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At a market research conference last year, I subjected myself to a demo of the Oculus Rift, a headset that, in combination with virtual reality movies and games, enables its wearer to have the sensation of being “really there.” In my case, “there” was a window-washing platform climbing the side of a 30-story building in Los Angeles. When the gate to the platform dropped and there was nothing within my line of sight but open air and the street 450 virtual feet below me, my demo guide instructed me to step forward. But though I knew that what I was seeing was an illusion, my rational brain could not override my senses that were silently screaming “No!” Non-compliant, practically paralyzed, I finally yanked off the headset.
do we really need Google Cardboard, an Oculus Rift headset or any other virtual reality-enabling devices to be moved by the plight of Syrian refugees?
Still when I first heard about "Clouds over Sidra," a United Nations-funded 3D film that creates the sensation of being in the Za’atari refugee camp in Jordan, I confess I was cynical. After all, do we really need Google Cardboard, an Oculus Rift headset or any other virtual reality-enabling devices to be moved by the plight of Syrian refugees? And couldn’t the money spent on this feat of technical wizardry have been better invested in food, water or medical supplies?
Lacking the requisite gear, I’ve been unable to see the film in virtual reality. But even in two-dimensions, it’s a compelling view of daily life in the vast desert expanse of metal trailers that is home to 80,000 refugees, the majority of them children. And I’m intrigued by the mission of one of the film’s sponsors, the U.N. Millennium Campaign, which is “to bring the experience of vulnerable communities straight to decision makers, thereby creating deeper empathy and understanding.” (The other sponsor, in a paradoxical act of altruistic self-interest, is Samsung.)
Still images and video have long been used to arouse emotion and motivate action. But I genuinely wonder if placing comfortable First World technophiles in virtual environments like refugee camps or rural African villages will generate deeper or more durable responses.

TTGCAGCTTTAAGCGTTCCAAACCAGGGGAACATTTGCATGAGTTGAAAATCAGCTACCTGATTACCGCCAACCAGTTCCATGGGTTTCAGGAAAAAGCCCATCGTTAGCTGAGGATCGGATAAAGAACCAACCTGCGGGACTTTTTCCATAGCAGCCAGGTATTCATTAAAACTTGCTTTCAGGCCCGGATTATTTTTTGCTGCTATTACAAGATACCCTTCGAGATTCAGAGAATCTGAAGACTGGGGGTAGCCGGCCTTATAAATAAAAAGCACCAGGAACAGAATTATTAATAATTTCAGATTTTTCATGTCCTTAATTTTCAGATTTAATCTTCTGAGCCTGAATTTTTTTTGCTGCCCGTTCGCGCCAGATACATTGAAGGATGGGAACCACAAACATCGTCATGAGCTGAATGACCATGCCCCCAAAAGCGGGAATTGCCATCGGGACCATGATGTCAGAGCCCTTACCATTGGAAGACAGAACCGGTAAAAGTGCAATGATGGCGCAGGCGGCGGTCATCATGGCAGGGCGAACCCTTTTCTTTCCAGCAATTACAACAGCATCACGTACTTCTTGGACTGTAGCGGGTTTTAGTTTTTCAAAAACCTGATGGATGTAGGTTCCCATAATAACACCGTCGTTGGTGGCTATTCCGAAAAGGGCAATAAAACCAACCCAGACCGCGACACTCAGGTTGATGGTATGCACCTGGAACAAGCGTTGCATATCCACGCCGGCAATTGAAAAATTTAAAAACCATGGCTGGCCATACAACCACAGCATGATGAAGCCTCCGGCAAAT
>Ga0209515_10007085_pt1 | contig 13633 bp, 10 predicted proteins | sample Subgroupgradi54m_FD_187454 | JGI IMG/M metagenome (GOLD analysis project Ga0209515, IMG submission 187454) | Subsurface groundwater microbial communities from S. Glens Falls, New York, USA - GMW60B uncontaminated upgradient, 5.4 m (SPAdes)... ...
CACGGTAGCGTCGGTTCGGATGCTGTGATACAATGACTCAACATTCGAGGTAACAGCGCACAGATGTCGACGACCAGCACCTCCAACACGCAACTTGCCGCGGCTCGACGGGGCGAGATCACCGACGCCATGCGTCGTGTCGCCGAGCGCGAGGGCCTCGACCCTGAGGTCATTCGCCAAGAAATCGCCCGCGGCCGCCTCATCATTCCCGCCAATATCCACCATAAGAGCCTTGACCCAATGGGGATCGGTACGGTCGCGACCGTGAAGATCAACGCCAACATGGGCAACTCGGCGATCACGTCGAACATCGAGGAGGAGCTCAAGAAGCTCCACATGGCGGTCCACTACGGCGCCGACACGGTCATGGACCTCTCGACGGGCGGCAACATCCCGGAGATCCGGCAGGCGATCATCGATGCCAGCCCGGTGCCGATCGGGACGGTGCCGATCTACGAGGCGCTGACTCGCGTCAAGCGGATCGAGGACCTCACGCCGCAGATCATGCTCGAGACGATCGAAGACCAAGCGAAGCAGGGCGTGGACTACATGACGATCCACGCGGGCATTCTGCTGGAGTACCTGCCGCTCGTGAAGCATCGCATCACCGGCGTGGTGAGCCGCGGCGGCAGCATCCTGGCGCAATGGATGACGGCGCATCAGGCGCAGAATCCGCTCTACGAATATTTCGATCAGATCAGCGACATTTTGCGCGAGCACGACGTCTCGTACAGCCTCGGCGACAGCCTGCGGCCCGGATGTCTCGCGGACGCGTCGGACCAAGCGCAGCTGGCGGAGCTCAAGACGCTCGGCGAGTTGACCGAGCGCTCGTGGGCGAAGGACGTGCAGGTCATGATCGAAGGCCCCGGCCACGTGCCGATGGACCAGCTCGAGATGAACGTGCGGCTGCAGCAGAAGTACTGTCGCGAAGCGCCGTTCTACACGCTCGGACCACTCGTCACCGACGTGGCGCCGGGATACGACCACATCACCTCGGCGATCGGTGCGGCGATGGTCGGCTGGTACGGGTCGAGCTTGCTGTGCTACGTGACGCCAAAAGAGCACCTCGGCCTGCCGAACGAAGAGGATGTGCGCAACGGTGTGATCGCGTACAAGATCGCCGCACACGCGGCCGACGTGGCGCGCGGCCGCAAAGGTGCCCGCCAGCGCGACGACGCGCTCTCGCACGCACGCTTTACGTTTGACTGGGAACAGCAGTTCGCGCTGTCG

Neuroscientific research into the action of mirror neurons suggests that it might. Just as a set of neurons fire when you engage in specific actions, a subset of those same neurons fire in the frontal lobes of my brain as I observe you. Indeed, neurologist V.S. Ramachandran describes this phenomenon as “a virtual reality simulation of your mind, your brain” explaining that this process is essentially one of “constructing a theory of your mind — of your intention — which is important for all kinds of social interaction.” By unconsciously copying another person’s physical actions or responses to a stimulus (whether internal or external), it appears that we do a pretty good job of recognizing what caused that response.
And if mimicry is the first step to building empathy, perhaps the more sensory information we have, the more viscerally we can share the pain of others. Indeed, in a 2013 study, subjects were exposed either to pleasant visual and tactile stimuli (a picture of a puppy coupled with soft fur on the skin) or an unpleasant one (a picture of a maggot paired a handful of slime). Researchers then evaluated each subject’s ability to empathize with the other. They found that “the participants' own emotions distorted their assessment of the other person's feelings. The participants who were feeling good themselves assessed their partners' negative experiences as less severe than they actually were.”
Meanwhile, Sidra, a 12-year-old resident of the Za’atari camp, though clearly a curious child, is not concerned with neuroscience or virtual reality. She wants a home...
That study explains a lot. Maybe it’s the cozy feel of his puppy Snowflake’s soft fur that lulls Ted Cruz into characterizing the prospect of allowing in Syrian refugees — at least the Muslim ones — as “nothing less than lunacy.” Perhaps it’s the sense of personal well-being derived from his faith and his multivitamins that enabled Ben Carson, newly returned from the Za’atari refugee camp, to describe it as “really quite nice.” Comfort can dull empathy in even the well-intentioned, and kill it entirely in candidates whose campaigns are playing to the amygdala, the area of the brain that generates fear and aggression.
Meanwhile, Sidra, a 12-year-old resident of the Za’atari camp, though clearly a curious child, is not concerned with neuroscience or virtual reality. She wants a home — a safe and real one — whether in Syria or outside it.
“I think being here for more than a year and a half is long enough,” she says towards the end of the film.
That simple aspiration should be real enough to move us.
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